Functional medicine is an evolution in the practice of medicine that better addresses the healthcare needs of the 21st century. By shifting the traditional disease-centered focus of medical practice to a more patient-centered approach, functional medicine addresses the whole person, not just an isolated set of symptoms.
Functional medicine practitioners spend time with their patients, listening to their histories and evaluating the interactions among genetic, environmental, and lifestyle factors that can influence long-term health and complex, chronic disease. In this way, functional medicine supports the unique expression of health and vitality for each individual.
Our society is experiencing a sharp increase in the number of people who suffer from complex, chronic diseases, such as diabetes, heart disease, cancer, mental illness and autoimmune disorders such as rheumatoid arthritis and fibromyalgia.
The system of medicine practiced by most physicians is oriented toward acute care - the diagnosis and treatment of trauma or illness that is of short duration and in need of urgent care, such as appendicitis or a broken leg. Physicians apply specific, prescribed treatments such as drugs or surgery that aim to treat the immediate problem or symptom.
Unfortunately, the acute care approach to medicine lacks the proper methodology and tools for preventing and treating complex, chronic disease. In most cases it does not take into account the unique genetic makeup of each individual or factors such as environmental exposures to toxins and the aspects of today’s lifestyle that have a direct influence on the rise in chronic disease in modern, Western society.
There’s a huge gap between research and the way doctors practice. The gap between emerging research in basic sciences and integration into medical practice is enormous—as long as 50 years— particularly in the area of complex, chronic illness. Functional medicine’s aim is to evaluate, assess and carefully enfold emerging research in a practical, efficient and safe manner.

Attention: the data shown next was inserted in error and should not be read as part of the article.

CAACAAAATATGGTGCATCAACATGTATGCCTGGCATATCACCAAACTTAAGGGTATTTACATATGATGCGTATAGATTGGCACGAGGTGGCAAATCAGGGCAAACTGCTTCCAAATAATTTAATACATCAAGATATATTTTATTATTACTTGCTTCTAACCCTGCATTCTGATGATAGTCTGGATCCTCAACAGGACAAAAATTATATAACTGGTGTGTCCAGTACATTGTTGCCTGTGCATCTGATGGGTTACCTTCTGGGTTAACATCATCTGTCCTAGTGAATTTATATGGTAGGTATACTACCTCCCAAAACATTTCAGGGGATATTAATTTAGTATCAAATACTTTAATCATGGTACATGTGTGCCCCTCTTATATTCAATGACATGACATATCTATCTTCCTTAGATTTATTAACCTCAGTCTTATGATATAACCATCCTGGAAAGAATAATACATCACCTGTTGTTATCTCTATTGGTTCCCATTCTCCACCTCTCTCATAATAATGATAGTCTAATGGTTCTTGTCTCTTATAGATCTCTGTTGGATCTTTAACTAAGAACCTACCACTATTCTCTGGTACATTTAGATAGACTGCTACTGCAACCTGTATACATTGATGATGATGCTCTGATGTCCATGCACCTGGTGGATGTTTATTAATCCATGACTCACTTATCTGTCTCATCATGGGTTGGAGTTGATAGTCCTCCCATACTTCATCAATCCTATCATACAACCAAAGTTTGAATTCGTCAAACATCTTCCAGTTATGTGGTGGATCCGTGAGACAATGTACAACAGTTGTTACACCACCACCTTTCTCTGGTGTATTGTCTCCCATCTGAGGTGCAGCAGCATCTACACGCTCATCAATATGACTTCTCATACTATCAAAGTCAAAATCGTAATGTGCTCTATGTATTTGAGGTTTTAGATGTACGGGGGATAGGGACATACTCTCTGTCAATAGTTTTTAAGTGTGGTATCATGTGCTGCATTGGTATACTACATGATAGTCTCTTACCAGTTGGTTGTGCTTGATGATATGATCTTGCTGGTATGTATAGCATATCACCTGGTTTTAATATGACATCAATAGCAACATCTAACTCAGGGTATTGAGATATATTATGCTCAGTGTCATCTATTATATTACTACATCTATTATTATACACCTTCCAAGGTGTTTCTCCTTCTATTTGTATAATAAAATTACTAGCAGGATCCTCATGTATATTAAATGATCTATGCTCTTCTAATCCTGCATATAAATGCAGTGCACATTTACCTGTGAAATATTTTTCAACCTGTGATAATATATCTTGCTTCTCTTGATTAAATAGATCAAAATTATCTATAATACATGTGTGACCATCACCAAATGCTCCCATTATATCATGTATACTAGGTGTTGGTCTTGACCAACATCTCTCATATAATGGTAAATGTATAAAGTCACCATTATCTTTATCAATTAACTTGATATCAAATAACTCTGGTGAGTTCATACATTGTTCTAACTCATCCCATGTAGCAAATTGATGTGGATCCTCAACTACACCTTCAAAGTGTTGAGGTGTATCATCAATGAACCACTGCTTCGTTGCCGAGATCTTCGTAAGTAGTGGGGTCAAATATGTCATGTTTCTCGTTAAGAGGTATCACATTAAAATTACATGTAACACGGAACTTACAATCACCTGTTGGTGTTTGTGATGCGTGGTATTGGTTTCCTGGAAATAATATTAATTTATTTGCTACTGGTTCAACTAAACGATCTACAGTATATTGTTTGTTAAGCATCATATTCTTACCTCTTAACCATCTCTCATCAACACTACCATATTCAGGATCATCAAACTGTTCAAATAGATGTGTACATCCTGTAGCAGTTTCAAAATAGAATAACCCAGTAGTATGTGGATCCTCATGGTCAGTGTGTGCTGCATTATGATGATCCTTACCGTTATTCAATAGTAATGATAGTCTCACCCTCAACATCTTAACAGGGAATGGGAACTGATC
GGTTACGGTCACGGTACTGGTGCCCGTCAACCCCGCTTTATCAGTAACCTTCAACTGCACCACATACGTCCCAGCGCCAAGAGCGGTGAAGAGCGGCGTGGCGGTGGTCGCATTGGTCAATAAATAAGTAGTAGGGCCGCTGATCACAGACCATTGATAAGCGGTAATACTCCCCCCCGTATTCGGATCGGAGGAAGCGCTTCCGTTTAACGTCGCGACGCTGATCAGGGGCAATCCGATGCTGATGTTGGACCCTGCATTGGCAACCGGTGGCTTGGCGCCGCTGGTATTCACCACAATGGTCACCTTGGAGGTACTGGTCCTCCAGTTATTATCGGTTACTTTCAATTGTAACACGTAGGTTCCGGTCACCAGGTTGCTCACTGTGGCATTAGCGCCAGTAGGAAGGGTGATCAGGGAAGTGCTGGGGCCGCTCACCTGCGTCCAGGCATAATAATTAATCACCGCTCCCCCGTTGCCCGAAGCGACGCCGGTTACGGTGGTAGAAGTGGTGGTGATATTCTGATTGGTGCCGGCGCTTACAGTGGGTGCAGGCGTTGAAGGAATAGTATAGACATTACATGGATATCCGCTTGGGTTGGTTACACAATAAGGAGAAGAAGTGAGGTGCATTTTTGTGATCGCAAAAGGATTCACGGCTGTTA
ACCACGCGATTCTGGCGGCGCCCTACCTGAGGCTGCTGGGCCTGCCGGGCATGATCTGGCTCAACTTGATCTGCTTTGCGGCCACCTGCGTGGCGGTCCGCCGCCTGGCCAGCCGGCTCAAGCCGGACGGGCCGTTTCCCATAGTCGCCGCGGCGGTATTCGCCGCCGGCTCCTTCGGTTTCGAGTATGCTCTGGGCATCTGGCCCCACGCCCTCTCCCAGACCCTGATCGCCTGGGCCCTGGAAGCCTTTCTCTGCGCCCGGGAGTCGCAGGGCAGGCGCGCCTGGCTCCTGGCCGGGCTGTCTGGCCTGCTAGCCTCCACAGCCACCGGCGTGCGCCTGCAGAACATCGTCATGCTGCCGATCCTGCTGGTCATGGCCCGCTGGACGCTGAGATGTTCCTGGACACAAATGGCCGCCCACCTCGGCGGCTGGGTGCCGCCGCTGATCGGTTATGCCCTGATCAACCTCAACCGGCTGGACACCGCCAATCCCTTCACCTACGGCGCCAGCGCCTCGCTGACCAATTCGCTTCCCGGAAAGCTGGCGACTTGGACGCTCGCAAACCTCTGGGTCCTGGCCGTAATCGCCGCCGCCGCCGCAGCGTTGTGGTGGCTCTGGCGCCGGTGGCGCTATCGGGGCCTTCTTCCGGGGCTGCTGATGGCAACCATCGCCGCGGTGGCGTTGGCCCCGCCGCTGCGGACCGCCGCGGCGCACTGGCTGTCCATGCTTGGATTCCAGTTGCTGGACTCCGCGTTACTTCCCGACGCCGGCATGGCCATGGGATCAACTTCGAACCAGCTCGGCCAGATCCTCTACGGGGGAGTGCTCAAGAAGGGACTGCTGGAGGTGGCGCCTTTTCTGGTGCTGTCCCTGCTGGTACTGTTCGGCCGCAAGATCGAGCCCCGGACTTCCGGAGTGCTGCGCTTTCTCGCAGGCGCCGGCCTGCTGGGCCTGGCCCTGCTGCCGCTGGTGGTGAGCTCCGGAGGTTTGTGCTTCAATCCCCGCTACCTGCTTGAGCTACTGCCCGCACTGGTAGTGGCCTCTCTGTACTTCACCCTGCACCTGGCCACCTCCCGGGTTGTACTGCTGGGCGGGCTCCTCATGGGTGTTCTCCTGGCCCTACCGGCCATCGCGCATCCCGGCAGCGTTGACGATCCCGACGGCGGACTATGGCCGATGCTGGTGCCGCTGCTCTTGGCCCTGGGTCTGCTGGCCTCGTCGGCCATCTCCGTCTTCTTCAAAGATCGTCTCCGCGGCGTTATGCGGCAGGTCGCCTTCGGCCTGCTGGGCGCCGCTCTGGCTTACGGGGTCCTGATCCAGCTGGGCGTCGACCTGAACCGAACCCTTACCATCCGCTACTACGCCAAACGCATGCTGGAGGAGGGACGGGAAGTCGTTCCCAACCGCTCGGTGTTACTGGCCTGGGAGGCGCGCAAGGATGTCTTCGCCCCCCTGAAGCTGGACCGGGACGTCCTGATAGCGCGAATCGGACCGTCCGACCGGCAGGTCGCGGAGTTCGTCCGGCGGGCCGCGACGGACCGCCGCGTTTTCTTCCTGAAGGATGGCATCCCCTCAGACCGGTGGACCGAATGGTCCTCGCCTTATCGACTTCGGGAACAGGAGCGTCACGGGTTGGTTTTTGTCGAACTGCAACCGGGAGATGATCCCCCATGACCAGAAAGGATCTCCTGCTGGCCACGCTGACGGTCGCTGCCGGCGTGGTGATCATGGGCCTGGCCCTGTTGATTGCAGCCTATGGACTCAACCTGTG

Functional medicine involves understanding the origins, prevention, and treatment of complex, chronic disease.
The focus of functional medicine is on patient-centered care - promoting health as a positive vitality, beyond just the absence of disease. By listening to the patient and learning his or her story, the practitioner brings the patient into the discovery process and tailors treatments that address the individual’s unique need, therefore encompassing a holistic approach to treatment.
Functional medicine practitioners look “upstream” to consider the complex web of interactions in the patient’s history be those physiology and lifestyle that can lead to illness. The unique genetic makeup of each patient is considered, along with both internal (mind, body, and spirit) and external (physical and social environment) factors that affect total functioning.
Functional medicine integrates traditional Western medical practices with what are sometimes considered "alternative" or "integrative" medicine, creating a focus on prevention through:
The Institute for Functional Medicine is a nonprofit educational organisation.